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There was an article published with a diagram showing Lexical Difference: http://elms.wordpress.com/2008/03/04/lexical-distance-among-languages-of-europe/.

It cites a Russian source "K. Tyshchenko (1999), Metatheory of Linguistics." I can 't find the source. What I would really would like to know is how "lexical difference" is determined.

Another source http://www.ethnologue.com/language/eng says english is "Lexical similarity: 60% with German, 27% with French, 24% with Russian."[1] However, how is this calculated?

The reason I would like to know this is I am attempting to write a program using Natural Language Processing (NLP) to compare languages to English. There are a lot of considerations when comparing two different languages: similarity of words, frequency of use, structure of language, ... the list goes on. A lot of these metrics can be determined using widely available models; however, what I do not know, what metrics matter in regards to understanding what languages have similar cultural backgrounds? I am open to other research as well as opinions on what matters when comparing two languages.

[1] "Lexical similarity. The percentage of lexical similarity between two linguistic varieties is determined by comparing a set of standardized wordlists and counting those forms that show similarity in both form and meaning. Percentages higher than 85% usually indicate a speech variant that is likely a dialect of the language with which it is being compared. Unlike intelligibility, lexical similarity is bidirectional or reciprocal." ref http://www.ethnologue.com/about/language-info#Dialects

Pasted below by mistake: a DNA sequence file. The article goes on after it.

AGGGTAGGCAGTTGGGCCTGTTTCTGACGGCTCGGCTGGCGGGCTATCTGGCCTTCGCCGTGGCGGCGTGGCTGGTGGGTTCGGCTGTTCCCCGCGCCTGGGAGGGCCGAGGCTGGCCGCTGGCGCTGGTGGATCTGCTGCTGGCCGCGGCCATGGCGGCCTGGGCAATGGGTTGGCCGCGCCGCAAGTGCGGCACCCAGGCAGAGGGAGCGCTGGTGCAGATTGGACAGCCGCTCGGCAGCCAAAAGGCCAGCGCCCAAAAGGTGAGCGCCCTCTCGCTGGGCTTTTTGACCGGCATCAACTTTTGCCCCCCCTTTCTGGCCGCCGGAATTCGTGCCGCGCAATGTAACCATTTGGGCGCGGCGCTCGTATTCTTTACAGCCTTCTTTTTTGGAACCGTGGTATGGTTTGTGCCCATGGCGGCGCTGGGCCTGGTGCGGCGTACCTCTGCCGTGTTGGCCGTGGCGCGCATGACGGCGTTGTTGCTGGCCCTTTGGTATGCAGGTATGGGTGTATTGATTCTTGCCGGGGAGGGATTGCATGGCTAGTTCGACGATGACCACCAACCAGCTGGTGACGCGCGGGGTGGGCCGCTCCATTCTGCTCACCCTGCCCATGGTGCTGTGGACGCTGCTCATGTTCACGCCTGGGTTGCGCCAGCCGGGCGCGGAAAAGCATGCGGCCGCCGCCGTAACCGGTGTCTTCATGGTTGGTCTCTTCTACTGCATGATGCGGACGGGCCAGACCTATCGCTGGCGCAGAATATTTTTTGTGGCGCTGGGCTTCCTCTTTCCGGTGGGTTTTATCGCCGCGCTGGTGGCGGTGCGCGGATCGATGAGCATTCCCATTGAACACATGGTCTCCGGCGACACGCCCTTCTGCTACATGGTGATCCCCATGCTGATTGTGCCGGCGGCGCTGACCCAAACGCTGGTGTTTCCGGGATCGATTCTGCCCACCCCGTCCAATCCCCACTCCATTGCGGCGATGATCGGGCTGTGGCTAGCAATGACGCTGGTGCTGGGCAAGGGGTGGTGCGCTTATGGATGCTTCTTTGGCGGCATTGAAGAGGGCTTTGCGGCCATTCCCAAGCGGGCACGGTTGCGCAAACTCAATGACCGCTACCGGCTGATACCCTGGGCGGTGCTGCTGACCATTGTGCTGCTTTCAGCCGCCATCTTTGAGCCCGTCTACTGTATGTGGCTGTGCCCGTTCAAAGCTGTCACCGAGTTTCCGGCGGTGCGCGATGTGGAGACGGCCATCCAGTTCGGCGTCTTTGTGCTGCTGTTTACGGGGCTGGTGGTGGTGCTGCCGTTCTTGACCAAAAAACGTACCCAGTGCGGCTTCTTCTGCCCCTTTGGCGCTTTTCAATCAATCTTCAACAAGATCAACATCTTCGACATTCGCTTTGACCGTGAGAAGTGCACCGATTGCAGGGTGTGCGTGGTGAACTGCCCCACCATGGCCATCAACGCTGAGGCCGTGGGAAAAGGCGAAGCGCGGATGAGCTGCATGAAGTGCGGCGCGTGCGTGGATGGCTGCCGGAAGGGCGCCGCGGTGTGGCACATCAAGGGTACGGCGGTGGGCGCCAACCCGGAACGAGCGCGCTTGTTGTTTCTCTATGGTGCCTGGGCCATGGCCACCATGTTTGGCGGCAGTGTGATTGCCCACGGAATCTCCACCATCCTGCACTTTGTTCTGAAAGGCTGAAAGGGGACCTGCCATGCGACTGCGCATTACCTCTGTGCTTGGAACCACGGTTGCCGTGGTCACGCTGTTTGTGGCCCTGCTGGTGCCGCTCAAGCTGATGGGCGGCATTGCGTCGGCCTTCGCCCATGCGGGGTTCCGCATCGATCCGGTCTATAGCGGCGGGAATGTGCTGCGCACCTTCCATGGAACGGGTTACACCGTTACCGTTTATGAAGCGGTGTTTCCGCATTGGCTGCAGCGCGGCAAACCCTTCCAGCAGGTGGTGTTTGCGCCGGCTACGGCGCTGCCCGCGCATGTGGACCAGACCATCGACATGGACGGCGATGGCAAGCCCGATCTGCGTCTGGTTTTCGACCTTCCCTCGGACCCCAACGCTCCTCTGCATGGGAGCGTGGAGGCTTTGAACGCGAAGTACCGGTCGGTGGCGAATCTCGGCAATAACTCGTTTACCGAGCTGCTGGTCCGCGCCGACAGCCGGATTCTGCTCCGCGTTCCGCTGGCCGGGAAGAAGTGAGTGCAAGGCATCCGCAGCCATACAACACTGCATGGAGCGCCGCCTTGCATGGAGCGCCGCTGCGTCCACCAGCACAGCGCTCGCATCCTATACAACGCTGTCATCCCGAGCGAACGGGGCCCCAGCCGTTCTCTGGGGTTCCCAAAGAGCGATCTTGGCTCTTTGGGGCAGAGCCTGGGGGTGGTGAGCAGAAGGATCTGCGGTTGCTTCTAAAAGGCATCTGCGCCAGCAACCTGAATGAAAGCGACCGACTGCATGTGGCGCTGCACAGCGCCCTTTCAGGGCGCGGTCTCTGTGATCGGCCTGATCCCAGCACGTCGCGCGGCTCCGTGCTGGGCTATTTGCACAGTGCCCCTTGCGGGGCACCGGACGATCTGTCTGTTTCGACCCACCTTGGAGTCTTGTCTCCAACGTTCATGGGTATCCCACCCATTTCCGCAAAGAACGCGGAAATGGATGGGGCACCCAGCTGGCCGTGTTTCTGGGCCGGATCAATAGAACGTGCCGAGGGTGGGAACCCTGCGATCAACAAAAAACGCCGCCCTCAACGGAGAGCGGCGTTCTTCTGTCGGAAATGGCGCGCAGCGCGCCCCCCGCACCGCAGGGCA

• Don't use that chart. It likely uses reasonable quantitative measures (though I agree they aren't obvious), but more importantly, it's misleadingly drawn. Clearly linear distance is important in presentation, but the distance between nodes is variable, and is not labelled. – jlawler Jan 8 '14 at 16:17
  • Ok. I am still digging for those quantitative measures. This wikipedia article may be part of my answer en.wikipedia.org/wiki/… However; It looks like I will need a linguist to make "cognancy decisions". – brianray Jan 8 '14 at 16:22
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The source of that chart is not Russian, but Ukrainian, it is K. Тищенко. Метатеорія мовознавства, 2000. As you can see, it's available online as a site, but it obviously lacks many illustration pictures. Professor Kostyantyn Tyshchenko is the author of more than 180 publications on different languages and on various branches of linguistics, so, taking into account the inaccuracy of the data about the source of the chart on the site you gave your first link to, one can suppose that the chart can actually be from some other publication by Tyshchenko.

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